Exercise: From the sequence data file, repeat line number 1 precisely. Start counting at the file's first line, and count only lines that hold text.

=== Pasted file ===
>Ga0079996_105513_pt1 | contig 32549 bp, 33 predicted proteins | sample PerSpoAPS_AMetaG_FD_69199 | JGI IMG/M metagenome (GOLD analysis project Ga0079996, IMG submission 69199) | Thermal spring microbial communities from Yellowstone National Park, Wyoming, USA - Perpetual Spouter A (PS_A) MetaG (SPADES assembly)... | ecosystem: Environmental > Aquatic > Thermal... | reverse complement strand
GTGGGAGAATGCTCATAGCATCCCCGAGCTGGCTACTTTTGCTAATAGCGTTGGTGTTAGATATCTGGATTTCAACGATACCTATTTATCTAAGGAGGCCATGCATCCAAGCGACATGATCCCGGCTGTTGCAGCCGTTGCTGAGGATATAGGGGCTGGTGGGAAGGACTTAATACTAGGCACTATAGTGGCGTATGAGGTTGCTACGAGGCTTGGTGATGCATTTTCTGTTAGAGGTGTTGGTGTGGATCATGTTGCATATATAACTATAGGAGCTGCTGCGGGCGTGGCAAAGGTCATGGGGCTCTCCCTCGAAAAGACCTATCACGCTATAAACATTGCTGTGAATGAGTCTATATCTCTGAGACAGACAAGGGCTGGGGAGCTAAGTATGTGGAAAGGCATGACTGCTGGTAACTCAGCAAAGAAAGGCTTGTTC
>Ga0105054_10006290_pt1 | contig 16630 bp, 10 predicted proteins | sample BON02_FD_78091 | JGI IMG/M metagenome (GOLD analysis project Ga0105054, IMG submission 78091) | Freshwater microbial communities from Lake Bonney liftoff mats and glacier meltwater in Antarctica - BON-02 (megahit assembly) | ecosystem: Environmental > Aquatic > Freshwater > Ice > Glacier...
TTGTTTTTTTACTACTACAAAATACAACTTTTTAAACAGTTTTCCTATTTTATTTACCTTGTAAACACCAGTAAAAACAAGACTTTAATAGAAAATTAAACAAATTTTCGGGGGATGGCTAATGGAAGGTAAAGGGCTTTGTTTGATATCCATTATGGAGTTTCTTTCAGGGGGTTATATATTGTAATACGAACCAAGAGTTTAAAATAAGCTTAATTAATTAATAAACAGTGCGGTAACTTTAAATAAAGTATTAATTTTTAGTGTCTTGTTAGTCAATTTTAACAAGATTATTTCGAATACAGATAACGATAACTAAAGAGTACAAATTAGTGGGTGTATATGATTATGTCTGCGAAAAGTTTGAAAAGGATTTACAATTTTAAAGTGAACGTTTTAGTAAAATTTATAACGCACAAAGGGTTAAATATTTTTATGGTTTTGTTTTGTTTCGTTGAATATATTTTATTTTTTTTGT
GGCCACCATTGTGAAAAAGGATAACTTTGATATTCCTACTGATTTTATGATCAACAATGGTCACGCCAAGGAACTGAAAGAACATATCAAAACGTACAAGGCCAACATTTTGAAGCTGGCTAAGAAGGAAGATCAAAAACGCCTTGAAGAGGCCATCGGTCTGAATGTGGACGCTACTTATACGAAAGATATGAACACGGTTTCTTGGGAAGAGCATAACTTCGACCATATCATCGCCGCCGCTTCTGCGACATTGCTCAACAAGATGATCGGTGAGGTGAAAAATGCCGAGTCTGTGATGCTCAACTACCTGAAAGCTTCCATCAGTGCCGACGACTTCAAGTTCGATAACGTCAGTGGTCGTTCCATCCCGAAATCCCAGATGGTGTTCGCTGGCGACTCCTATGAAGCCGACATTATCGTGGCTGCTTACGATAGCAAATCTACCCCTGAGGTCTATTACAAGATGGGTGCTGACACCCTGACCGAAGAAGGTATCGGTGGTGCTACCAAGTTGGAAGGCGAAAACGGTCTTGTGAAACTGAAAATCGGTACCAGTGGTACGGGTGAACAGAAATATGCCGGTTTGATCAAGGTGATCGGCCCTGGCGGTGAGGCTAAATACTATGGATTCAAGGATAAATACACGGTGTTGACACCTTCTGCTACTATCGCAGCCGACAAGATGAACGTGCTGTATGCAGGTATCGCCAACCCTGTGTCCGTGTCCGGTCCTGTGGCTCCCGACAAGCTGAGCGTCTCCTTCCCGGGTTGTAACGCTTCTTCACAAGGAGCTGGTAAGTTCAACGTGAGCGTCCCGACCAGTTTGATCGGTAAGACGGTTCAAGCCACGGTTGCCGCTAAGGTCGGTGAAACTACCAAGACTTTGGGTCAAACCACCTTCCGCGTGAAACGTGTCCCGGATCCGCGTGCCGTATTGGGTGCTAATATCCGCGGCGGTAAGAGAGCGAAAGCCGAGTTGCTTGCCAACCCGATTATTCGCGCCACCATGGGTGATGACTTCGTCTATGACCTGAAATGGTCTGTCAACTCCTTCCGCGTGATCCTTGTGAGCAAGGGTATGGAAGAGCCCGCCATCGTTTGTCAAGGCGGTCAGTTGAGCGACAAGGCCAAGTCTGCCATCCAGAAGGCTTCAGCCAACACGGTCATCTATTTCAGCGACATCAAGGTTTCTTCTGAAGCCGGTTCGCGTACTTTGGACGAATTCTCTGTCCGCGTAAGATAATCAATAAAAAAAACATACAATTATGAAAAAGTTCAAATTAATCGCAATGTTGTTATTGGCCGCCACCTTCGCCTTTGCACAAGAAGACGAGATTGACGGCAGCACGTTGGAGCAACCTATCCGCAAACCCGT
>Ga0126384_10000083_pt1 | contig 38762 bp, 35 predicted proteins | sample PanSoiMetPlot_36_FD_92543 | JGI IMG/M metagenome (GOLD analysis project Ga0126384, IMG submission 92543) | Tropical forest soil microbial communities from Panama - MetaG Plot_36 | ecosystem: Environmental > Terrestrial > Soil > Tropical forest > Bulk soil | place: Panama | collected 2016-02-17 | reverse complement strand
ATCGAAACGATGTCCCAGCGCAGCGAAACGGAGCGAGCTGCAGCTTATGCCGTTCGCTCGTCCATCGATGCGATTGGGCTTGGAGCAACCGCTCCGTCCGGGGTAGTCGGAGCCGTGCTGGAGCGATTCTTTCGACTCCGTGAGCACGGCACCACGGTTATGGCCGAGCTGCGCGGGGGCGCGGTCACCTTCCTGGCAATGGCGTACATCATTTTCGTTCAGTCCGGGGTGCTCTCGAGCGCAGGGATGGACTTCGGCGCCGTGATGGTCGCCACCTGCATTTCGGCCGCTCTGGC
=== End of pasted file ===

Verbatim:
>Ga0079996_105513_pt1 | contig 32549 bp, 33 predicted proteins | sample PerSpoAPS_AMetaG_FD_69199 | JGI IMG/M metagenome (GOLD analysis project Ga0079996, IMG submission 69199) | Thermal spring microbial communities from Yellowstone National Park, Wyoming, USA - Perpetual Spouter A (PS_A) MetaG (SPADES assembly)... | ecosystem: Environmental > Aquatic > Thermal... | reverse complement strand